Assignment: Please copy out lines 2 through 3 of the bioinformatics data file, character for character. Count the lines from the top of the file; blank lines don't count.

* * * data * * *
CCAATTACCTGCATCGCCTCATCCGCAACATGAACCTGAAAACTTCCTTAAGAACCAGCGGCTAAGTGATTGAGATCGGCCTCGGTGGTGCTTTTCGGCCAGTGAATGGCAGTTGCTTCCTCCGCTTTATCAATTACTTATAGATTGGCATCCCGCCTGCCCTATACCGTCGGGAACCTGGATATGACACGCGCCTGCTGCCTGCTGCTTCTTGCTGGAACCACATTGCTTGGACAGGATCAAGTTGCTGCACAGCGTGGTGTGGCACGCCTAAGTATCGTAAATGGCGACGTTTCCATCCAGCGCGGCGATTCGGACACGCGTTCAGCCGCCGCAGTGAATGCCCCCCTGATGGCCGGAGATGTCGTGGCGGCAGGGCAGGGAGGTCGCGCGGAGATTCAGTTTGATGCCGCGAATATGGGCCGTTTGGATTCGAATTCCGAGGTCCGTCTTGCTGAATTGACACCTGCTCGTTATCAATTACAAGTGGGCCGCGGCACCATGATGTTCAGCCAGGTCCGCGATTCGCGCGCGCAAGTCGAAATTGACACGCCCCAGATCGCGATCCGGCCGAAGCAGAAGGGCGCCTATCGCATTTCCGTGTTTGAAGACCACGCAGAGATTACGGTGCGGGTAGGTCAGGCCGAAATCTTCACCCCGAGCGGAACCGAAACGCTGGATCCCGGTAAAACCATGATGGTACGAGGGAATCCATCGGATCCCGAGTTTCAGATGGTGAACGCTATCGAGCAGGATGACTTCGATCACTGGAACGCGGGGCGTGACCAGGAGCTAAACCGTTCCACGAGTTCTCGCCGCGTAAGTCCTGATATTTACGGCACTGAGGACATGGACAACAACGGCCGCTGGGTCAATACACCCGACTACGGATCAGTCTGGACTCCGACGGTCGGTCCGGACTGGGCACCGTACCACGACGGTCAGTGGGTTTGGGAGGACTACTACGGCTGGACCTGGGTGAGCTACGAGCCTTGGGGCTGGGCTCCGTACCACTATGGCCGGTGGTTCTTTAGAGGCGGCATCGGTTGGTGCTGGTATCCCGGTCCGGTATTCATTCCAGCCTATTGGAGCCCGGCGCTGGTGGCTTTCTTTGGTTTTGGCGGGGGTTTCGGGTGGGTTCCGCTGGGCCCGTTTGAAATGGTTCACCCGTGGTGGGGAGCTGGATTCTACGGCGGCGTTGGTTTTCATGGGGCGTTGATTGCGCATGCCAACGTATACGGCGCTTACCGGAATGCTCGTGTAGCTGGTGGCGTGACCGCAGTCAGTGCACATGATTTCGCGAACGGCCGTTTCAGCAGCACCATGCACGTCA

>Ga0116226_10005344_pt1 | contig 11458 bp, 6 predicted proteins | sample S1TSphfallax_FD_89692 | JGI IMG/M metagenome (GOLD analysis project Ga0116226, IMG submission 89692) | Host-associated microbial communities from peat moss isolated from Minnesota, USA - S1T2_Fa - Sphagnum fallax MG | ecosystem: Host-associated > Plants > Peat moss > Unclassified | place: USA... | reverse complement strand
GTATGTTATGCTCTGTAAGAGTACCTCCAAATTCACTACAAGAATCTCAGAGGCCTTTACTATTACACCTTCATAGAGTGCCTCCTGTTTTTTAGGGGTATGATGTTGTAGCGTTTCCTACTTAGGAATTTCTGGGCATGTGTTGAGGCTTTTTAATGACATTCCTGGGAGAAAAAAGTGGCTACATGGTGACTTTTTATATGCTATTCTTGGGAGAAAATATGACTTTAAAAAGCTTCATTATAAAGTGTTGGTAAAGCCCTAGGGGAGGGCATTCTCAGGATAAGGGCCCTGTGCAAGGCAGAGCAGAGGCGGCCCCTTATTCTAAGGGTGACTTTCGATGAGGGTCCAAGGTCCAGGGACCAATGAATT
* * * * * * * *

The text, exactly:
>Ga0116226_10005344_pt1 | contig 11458 bp, 6 predicted proteins | sample S1TSphfallax_FD_89692 | JGI IMG/M metagenome (GOLD analysis project Ga0116226, IMG submission 89692) | Host-associated microbial communities from peat moss isolated from Minnesota, USA - S1T2_Fa - Sphagnum fallax MG | ecosystem: Host-associated > Plants > Peat moss > Unclassified | place: USA... | reverse complement strand
GTATGTTATGCTCTGTAAGAGTACCTCCAAATTCACTACAAGAATCTCAGAGGCCTTTACTATTACACCTTCATAGAGTGCCTCCTGTTTTTTAGGGGTATGATGTTGTAGCGTTTCCTACTTAGGAATTTCTGGGCATGTGTTGAGGCTTTTTAATGACATTCCTGGGAGAAAAAAGTGGCTACATGGTGACTTTTTATATGCTATTCTTGGGAGAAAATATGACTTTAAAAAGCTTCATTATAAAGTGTTGGTAAAGCCCTAGGGGAGGGCATTCTCAGGATAAGGGCCCTGTGCAAGGCAGAGCAGAGGCGGCCCCTTATTCTAAGGGTGACTTTCGATGAGGGTCCAAGGTCCAGGGACCAATGAATT